How to make a sketch drawing as an illustrator
17 Agust 2020
Kenyan educators mastered distance learning in the past decade, but they were still relying on traditional physical school attendance. They also mastered the technical part of education: the use of computer hardware and software, which brought hope that the future would be bright once issues of fiber optic connectivity were sorted out. But parents didn’t increase their income. Most parents have no money to buy computers and laptops for their children
When I held a remote meeting with my students at a Brooklyn campus of the City University of New York this past week, I was hoping to assure them that their education would be comprised without in-person instruction. It was our first class on the history of art and architecture for this semester, and I told them a story from last spring when my former students ended up being more engaged on Zoom. Those students enjoyed their Zoom presentations in May more than they had in-person classes in early February.
The difference between then and now is that our spring education experiment was forced on us by the outbreak of the novel Coronavirus, or Covid19. Months down the road, online schooling is now the new normal. As a report in Quartz reported recently, “2020 will be remembered as the year that online education became an essential part of the college experience.”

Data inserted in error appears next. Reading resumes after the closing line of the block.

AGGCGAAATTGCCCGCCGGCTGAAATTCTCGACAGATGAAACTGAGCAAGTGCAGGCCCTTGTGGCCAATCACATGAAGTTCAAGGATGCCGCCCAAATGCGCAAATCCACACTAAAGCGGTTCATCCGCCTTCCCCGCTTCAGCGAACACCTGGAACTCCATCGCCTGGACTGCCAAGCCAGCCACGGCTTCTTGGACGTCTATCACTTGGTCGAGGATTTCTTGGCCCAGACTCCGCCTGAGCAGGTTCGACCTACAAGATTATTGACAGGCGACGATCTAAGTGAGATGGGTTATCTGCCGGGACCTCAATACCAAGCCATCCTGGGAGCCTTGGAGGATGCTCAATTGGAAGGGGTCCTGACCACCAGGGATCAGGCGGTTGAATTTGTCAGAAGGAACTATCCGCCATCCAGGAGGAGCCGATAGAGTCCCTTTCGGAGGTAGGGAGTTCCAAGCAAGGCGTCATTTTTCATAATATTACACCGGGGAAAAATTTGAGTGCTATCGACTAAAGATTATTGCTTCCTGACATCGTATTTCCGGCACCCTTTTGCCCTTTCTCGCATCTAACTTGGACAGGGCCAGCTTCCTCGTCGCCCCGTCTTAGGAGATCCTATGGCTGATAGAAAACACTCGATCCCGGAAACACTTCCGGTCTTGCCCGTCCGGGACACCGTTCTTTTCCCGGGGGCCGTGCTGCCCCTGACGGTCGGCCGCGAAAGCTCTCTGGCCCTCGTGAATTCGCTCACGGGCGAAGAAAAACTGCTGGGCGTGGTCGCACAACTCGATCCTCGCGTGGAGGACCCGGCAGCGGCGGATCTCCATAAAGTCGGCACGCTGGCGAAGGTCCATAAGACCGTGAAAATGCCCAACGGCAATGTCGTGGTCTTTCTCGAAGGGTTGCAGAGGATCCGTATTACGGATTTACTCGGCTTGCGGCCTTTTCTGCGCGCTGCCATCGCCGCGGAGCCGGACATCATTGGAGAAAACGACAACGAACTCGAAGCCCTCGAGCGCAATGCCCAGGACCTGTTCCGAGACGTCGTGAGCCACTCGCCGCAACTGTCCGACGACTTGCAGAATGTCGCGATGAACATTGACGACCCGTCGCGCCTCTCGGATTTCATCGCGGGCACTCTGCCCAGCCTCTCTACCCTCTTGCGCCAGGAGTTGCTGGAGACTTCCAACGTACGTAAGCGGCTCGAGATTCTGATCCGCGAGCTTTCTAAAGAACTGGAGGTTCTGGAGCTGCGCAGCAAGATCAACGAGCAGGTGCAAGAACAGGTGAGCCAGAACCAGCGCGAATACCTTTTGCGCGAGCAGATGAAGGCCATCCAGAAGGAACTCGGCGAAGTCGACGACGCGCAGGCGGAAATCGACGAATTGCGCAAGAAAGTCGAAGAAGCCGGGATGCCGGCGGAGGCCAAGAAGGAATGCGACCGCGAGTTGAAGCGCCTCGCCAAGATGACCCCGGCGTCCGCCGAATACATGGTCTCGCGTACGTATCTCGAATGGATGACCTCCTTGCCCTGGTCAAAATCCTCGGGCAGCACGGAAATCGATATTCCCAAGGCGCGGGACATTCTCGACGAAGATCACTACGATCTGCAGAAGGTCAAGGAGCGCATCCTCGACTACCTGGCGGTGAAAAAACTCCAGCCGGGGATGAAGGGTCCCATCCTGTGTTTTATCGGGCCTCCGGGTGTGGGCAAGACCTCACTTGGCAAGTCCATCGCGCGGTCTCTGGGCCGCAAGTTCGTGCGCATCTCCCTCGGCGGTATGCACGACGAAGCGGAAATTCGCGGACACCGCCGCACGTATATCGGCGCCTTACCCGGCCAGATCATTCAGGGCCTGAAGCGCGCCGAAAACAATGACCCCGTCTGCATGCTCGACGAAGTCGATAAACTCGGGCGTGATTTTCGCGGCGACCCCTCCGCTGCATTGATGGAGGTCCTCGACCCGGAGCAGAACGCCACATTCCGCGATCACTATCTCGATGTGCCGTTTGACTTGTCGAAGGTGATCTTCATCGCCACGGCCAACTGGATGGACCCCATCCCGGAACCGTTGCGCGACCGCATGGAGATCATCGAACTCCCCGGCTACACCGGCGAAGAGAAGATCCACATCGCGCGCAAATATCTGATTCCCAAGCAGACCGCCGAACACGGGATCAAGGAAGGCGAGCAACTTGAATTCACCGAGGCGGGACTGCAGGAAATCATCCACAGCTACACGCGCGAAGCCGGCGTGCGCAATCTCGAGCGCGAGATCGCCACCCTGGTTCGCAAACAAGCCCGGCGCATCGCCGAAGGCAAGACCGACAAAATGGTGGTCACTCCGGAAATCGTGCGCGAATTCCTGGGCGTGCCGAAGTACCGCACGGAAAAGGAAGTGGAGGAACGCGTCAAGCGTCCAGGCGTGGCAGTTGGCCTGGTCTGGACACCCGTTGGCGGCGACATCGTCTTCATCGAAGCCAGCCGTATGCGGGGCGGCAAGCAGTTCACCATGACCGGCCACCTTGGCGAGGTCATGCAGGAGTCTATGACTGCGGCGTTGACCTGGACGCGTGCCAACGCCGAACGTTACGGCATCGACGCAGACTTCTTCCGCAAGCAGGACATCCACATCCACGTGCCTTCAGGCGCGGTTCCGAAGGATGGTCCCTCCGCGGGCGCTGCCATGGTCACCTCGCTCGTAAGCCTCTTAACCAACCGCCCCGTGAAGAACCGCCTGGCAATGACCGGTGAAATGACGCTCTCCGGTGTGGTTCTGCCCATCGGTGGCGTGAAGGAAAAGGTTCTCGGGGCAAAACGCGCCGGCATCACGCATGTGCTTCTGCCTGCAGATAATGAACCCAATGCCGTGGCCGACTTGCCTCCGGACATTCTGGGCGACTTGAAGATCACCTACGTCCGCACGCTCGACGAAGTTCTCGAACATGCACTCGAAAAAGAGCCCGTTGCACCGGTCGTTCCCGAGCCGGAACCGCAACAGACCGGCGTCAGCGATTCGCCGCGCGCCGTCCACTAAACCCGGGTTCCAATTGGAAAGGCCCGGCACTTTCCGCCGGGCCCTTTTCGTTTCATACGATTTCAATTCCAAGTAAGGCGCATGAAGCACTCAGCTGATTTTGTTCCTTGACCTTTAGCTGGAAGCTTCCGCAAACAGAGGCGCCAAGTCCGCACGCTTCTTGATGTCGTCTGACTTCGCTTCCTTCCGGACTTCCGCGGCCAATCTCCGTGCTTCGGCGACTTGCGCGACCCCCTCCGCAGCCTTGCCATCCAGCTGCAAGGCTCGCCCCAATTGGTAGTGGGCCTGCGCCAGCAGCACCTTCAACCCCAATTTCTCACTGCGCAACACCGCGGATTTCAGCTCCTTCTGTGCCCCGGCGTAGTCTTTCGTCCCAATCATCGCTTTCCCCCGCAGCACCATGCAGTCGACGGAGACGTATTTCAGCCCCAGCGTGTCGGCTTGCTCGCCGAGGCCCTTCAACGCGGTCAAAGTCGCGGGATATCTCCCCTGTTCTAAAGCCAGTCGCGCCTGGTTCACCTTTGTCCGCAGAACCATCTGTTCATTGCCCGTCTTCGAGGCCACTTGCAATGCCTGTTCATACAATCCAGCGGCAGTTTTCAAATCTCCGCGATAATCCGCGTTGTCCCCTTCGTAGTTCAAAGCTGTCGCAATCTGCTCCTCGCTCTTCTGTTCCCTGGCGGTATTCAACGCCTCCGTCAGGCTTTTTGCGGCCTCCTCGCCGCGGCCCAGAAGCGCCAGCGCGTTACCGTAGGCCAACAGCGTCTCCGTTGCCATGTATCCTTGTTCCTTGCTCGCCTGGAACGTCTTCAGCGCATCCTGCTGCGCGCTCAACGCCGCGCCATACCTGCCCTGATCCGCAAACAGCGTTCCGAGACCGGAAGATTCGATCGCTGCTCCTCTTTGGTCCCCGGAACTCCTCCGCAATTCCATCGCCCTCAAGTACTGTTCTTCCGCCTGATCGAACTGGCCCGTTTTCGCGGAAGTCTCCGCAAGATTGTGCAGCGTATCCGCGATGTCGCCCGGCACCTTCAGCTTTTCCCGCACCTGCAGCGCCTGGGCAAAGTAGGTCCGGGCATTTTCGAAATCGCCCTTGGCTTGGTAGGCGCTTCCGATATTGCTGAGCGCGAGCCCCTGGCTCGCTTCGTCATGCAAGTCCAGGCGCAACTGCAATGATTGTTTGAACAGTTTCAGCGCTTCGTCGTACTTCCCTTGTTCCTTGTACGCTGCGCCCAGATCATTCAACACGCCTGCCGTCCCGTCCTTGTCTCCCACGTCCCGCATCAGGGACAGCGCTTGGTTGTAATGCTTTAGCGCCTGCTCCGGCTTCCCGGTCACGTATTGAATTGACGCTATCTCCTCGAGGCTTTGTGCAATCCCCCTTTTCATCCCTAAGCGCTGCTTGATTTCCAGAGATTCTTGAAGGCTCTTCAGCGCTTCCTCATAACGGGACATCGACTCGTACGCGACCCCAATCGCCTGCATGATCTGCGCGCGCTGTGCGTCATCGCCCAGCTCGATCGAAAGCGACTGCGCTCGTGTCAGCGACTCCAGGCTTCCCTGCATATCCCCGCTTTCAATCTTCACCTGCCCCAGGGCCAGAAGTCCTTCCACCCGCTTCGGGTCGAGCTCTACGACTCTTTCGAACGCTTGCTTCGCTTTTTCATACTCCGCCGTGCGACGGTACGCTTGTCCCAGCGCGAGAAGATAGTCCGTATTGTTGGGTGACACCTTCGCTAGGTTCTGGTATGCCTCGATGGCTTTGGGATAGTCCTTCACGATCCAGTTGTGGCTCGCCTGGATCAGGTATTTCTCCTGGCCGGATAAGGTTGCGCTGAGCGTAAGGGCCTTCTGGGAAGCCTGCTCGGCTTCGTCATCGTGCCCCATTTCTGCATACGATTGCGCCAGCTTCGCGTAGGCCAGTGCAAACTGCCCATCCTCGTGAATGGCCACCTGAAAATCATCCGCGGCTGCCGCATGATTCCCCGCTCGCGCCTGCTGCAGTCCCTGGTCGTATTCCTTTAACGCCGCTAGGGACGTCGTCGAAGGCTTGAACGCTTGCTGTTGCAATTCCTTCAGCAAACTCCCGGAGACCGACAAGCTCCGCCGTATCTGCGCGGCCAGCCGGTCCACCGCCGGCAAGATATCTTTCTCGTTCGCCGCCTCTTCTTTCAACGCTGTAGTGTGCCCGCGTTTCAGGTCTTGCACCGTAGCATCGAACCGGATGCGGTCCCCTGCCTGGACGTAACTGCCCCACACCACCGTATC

It is true that we have now had time to prepare and improve pedagogical methods. Colleges and universities have spent months training faculty, streamlining communications with students, and fostering a sense of community online. However, they are facing fresh challenges. For starters, student expectations have increased, so we are not going to get away with mediocrity both in terms of technology as well as content. Students complain that professors expect them to watch lectures without fail, yet they can barely ask questions or get them addressed; their computers keep crashing, and connectivity problems persist. Both professors and student also complain about distractions to that schooling at home. While I expect to have productive classes in the months ahead, I cannot say the same thing about my Kenyan counterparts. Kenya led what can only be called a revolution in education in the last 20 years, becoming one of the few countries where universities could open and operate college campuses across the nation regardless of where they based their main administrative offices.
The fact that Nairobi, Kenyatta, Moi and Maseno Universities could have branches in every city and town in the republic was remarkable. It improved access to education by allowing most students to be admitted to campuses close to them—students who in prior years would have had to go aboard to further their studies. This means reals savings to families who can ill afford a foreign education; savings that run into millions of shillings.
However, as the new semester starts in earnest over the next several days, the tables have been turned, and more than anywhere, this semester promises to be tougher for Kenyan students and teachers. That’s because unlike before, education is scaling the boundaries of brick-and-mortar buildings that have been part of our education system for decades. We no longer need a building to have a school; all we need is a smartphone.